Villages, schools continue to battle flooding
It's a long way from being back to normal
The drying out process is complete. Now the restoration begins.
It has been two weeks since a heavy rainstorm hit the North Shore and caused flooding that resulted in millions of dollars in damage. But local officials - just like residents - are continuing to grapple with the storm's aftermath.
In Shorewood, North Shore firefighters will be sleeping on cots in the Village Board room tonight while asbestos-laden tiles are removed from the first floor of the combined police and fire station on Murray Avenue that was damaged by the flooding.
"The detective bureau, locker room, lunchroom and conference room are in the trailer," said Police Chief David Banaszynski.
Records that were stored in the basement have been put in the freezer, literally, to prevent mold from growing.
In his 25 years as a police officer, Banaszynski said he has never seen anything like the water that coursed through the village on July 22.
"We had officers waist deep in water in intersections pulling people out of cars," the chief said.
North Shore Fire Chief Robert Whitaker said the firefighters will move to Village Hall at least until Friday morning. The station has a wireless network, and computers and phones will be operational during the temporary move.
Problems reported elsewhere
In addition to the trouble at the police and fire stations, there was minor flooding in the basement of Village Hall and in the Health Department at the Community Center, Banaszynski said.
Shorewood's Atwater Beach also remains closed because of erosion from the storm around the path and under the stairs leading to the beach. The village is unable to get beach-cleaning equipment down the path to the beach.
"Until we can get an engineer in there to make sure the path and steps are safe, it will remain closed," Banaszynski said.
Shorewood schools hit, too
Cleanup also is ongoing in the flood-damaged Shorewood schools, where Universal Restoration Services is helping with the work, said Mark Boehlke, the district's business manager.
Shorewood Intermediate School was the hardest hit, with damage to the air-conditioning chiller on the roof, and drywall and pipes inside, he said.
The gym floor was removed Saturday and the concrete under the floor will dry out for several days. The floor is likely the only item in the entire district that will not be fully repaired by Sept. 1, the first day of school.
About 9, 500 square feet of floor tiles on the first floor of the school also will be replaced.
Plenty of cleanup at SHS
At Shorewood High School, there was flooding in the basement records room and in the lower level of the auditorium, which caused damage to instruments, sheet music, props and costumes. Wood floors in the health and computer rooms will be replaced, and there is drywall and electrical damage as well.
The school's fitness center, closed after a sewer backup during the July 15 rains, was flooded again on July 22. Carpeting and drywall are being replaced, and there is also some asbestos abatement taking place, Boehlke said.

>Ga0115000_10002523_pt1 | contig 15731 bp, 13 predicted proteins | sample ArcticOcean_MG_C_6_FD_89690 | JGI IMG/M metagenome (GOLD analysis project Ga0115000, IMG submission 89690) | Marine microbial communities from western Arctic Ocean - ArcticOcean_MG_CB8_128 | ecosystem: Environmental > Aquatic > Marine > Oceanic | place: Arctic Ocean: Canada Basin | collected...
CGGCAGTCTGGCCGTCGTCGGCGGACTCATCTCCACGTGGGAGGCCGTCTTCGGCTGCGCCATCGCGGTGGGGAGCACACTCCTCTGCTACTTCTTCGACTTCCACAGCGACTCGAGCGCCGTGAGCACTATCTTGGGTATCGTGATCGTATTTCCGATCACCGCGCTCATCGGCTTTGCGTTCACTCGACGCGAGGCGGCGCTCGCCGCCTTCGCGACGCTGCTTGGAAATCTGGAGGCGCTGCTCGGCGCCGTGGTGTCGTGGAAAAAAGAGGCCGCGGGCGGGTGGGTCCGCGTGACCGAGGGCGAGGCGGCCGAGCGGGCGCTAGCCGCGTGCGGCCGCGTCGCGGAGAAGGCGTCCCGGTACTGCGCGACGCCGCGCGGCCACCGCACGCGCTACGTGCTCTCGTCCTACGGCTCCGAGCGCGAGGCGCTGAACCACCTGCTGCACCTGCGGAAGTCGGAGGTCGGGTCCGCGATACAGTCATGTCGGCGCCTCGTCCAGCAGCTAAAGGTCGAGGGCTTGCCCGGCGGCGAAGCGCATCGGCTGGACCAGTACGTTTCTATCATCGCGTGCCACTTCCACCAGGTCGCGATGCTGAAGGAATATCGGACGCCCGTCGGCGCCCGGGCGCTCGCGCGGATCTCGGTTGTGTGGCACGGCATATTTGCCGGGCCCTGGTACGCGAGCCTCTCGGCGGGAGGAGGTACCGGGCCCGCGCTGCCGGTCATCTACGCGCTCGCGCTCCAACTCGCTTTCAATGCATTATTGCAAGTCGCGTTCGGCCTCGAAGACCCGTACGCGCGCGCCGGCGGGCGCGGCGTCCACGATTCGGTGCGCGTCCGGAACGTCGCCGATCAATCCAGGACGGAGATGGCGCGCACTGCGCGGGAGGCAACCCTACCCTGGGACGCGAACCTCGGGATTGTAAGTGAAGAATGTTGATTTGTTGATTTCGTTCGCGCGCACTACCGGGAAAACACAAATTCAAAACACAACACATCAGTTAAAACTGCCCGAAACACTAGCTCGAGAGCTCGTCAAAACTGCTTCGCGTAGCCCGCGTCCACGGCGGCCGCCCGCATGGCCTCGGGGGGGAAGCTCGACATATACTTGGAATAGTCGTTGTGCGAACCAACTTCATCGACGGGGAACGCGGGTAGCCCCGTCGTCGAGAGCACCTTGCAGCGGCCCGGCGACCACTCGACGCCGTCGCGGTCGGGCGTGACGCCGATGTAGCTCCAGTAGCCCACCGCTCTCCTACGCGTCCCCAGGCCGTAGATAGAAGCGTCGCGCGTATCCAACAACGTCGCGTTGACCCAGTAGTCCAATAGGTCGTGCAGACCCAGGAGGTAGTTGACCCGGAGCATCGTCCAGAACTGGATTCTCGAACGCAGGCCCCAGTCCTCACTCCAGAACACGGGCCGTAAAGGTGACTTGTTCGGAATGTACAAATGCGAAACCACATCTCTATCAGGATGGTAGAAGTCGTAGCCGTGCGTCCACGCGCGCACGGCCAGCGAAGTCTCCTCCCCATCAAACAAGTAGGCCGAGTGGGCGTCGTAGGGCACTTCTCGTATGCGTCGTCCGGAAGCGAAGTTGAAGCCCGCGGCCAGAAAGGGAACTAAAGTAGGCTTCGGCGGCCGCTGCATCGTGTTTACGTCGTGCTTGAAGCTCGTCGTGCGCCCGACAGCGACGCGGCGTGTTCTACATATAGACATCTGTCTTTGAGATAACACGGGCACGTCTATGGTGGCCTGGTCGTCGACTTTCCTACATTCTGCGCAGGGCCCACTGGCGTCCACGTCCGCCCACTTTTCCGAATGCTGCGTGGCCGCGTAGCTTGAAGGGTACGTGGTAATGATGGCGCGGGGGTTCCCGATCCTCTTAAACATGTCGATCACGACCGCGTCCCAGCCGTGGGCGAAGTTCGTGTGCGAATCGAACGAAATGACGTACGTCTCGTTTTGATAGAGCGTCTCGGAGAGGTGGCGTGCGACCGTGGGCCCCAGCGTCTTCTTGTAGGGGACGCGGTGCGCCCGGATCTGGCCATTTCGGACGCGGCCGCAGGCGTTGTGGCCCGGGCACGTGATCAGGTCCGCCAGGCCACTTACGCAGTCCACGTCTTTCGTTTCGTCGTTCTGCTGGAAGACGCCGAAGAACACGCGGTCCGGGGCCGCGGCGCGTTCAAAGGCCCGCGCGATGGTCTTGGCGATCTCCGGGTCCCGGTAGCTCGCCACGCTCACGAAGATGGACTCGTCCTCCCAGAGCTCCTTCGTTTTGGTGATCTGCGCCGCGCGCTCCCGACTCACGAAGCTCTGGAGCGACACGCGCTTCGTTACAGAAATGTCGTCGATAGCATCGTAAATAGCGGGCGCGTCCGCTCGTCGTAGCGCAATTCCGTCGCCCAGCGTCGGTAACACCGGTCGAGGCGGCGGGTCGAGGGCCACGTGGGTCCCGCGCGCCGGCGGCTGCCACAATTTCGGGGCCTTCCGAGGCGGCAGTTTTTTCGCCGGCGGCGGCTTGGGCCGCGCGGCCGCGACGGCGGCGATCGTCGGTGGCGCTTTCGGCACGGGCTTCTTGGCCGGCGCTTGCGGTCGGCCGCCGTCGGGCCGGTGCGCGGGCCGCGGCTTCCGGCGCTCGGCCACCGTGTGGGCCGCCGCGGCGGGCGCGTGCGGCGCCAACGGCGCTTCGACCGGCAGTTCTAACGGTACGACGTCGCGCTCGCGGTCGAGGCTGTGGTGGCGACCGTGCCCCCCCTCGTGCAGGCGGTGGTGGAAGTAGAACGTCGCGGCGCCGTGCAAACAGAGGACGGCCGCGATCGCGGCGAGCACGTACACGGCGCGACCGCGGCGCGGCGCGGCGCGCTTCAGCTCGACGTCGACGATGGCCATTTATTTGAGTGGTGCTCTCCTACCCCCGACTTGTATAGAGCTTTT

The two elementary schools have wet carpet and drywall to replace. Some supplies were damaged at Atwater School, and the cafeteria at Lake Bluff School had some wall and vent damage.
Boehlke said insurance should cover the cost of most repairs, although there is a $50,000 cap on asbestos removal.
All Bay schools had flooding
In Whitefish Bay, flood waters entered all four public schools, District Administrator Mary Gavin said.
The lower levels at Whitefish Bay High School and at Richards and Cumberland schools were flooded, she said. Cumberland will need a new boiler, while wet carpeting in classrooms at Richards is being replaced with tile floors.
Wrestling mats and some computers at the high school were also damaged and will be replaced.
Gavin said ServiceMaster Remediation Services of Minneapolis is assisting the district with cleaning and sanitizing the building. Damage estimates are between $1 million and $2 million. The district has a $5,000 deductible for storm water damage.
The district plans to hold scheduled registration at the high school on Aug. 17 and 18, and at the middle school on Aug. 19. Elementary registration, scheduled for Aug. 20 and 21, may be changed.
Fall athletic practices will begin on time and Gavin expects the school year to start as scheduled on Sept. 1.
Nicolet still a mess
Meanwhile, at Nicolet High School, the round-the-clock effort to get the heavily damaged high school ready for the school year continues.
Athletic Director Kirk Krychowiak said he is in the process of moving practices for girls and boys volleyball to sites away from the high school.
"We may have to have swim meets on the road in September," he said.
The main gymnasium floor and the floor in the dance studio are being replaced, but it will likely be October before they are done, he said.
School will open Sept. 1, but registration has been moved to Aug. 24. Residents are encouraged to visit the school's website - nicolet.k12.wi.us - for updates.
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